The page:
Investigating the Legacy of Rosalind Franklin in DNA Discoveries 70 Years On

Investigating the Legacy of Rosalind Franklin in DNA Discoveries 70 Years On
Franklin at work, 1955. Source: Wikipedia

The previous month, April, marked the 70th anniversary of the momentous discovery of the double helix structure of DNA. It was a breakthrough for which James Watson and Francis Crick earned the Nobel Prize in Physiology or Medicine. However, much debate has surrounded the role that Rosalind Franklin. She was a scientist at King’s College London who played in this monumental finding.

In 1968, Watson published his best-selling book “The Double Helix”, where he wrote disparagingly of Franklin. He called her ‘Rosy’, and suggested that he and Crick had used her data without her knowledge. This account became a parable of poor scientific behavior, leading to a backlash against Watson and Crick and turning Franklin into an icon for feminist causes.

In an opinion essay published in Nature recently, two scholars argued that what transpired “was less malicious than is widely assumed”. Matthew Cobb and Nathaniel Comfort draw upon two previously overlooked documents in Franklin’s archive. These documents suggest that she knew that Watson and Crick had access to her data and that she collaborated with them.

While these documents are interesting, other experts said that they do not radically change the narrative. It has long been clear that Franklin played a key role in the discovery. However, regardless of what Franklin knew about who had access to her data, she did not receive adequate recognition for her work.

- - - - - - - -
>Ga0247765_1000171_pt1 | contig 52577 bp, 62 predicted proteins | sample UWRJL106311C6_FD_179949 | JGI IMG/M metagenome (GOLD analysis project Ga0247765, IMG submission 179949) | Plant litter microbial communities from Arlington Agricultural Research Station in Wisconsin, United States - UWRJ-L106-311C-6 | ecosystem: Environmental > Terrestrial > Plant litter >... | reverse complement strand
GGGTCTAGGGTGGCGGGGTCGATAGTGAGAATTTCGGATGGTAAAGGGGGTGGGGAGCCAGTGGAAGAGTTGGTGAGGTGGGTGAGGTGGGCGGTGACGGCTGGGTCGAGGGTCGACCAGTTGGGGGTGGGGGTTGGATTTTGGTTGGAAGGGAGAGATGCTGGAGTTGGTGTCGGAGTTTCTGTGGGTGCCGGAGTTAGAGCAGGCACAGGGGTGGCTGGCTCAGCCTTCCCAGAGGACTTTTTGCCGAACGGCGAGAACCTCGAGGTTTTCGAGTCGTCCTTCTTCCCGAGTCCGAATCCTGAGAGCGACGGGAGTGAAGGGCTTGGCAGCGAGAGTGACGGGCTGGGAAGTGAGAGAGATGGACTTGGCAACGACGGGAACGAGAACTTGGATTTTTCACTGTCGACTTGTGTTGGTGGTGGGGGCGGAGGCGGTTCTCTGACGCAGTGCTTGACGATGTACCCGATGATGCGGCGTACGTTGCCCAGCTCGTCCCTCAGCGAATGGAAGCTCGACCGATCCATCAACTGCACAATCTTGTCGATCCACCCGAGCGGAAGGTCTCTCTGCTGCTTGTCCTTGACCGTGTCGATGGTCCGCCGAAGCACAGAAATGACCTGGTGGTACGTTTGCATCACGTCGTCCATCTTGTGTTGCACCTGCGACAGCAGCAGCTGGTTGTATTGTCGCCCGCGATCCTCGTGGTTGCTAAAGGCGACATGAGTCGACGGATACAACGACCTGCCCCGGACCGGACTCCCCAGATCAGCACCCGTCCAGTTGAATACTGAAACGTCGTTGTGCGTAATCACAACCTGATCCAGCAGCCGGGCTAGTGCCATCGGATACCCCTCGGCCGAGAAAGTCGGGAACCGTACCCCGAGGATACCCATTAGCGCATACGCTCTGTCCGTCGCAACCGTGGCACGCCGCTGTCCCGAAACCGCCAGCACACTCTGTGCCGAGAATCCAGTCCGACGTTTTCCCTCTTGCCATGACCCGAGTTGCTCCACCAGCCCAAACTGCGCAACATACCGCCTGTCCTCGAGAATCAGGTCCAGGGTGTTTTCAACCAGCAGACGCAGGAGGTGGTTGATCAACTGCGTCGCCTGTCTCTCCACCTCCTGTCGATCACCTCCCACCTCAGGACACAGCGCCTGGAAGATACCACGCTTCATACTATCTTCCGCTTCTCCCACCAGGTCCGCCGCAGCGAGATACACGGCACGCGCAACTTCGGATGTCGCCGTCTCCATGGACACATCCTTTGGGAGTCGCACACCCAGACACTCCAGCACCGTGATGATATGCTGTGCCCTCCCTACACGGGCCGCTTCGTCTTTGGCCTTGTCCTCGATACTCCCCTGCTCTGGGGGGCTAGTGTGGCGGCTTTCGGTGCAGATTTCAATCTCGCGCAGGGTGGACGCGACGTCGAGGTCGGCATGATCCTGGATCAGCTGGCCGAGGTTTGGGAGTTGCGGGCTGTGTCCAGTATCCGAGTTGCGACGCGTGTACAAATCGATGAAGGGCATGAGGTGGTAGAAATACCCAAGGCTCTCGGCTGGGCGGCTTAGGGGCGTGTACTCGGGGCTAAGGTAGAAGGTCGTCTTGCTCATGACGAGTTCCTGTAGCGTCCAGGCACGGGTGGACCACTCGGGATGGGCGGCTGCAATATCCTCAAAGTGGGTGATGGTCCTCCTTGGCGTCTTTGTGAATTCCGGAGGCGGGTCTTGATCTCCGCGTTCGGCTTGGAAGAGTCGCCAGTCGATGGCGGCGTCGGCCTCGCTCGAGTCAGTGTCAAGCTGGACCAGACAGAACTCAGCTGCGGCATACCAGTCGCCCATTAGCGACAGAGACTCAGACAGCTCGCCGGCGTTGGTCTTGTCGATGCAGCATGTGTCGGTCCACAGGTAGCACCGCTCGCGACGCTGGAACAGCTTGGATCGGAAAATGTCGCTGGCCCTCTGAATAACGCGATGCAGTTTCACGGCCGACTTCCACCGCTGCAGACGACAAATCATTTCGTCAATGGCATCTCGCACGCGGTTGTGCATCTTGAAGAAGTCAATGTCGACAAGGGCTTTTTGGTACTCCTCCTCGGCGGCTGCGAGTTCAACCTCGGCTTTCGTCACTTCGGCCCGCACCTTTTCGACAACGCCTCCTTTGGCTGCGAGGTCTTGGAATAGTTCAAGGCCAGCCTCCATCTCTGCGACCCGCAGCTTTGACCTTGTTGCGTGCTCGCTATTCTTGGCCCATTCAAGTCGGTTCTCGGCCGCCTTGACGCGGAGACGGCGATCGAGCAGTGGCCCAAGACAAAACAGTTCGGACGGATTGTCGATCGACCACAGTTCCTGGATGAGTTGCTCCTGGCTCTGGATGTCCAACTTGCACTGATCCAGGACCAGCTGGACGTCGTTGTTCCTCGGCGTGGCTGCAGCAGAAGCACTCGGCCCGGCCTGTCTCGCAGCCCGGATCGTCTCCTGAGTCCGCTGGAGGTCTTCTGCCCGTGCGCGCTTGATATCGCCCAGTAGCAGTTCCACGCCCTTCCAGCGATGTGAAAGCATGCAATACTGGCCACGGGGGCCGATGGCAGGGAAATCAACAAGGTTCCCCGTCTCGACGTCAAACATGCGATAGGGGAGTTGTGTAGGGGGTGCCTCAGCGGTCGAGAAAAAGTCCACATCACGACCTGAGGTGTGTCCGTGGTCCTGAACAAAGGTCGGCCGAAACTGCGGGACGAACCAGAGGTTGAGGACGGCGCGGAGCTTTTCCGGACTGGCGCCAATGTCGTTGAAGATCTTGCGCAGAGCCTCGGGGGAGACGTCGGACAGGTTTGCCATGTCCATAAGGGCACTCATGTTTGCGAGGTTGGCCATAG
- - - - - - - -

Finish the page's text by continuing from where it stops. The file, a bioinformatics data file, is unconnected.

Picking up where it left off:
Seeing double

In 1952, Watson and Crick were trying to piece together the structure of DNA by building models. Meanwhile Franklin and Maurice Wilkins were attempting to solve the same puzzle experimentally using X-rays to create images of DNA. It was one such image (known as Photograph 51) that Watson claims gave him his breakthrough when Wilkins showed it to him.

Image: A crystallographic X-ray image from Dr. Franklin’s lab that helped identify the structure of DNA.Credit…Science History Images, via Alamy

However, Dr. Cobb and Dr. Comfort found a letter which implies Franklin knew her results had made their way to Cambridge. Pauline Cowan invited Crick to an upcoming talk by Franklin but mentioned that Perutz “already knows more about it than they are likely to get across so you may not think it worthwhile coming”.

The pair also found a draft of a never-published Time magazine article which characterized the research as having four equal contributors. While Elspeth Garman agreed with Cobb and Comfort’s conclusion, Helen Berman called their arguments “sort of strange” as if Franklin was an equal contributor then she wasn’t treated very well. No single paper was written with shared authorship nor did Watson or Crick mention her when accepting their awards.

Franklin’s early death meant she missed out on the Nobel Prize but Nils Hansson noted other ways could have been found to acknowledge her contribution. Howard Markel summed up: “Everyone likes to receive proper credit for their work.”

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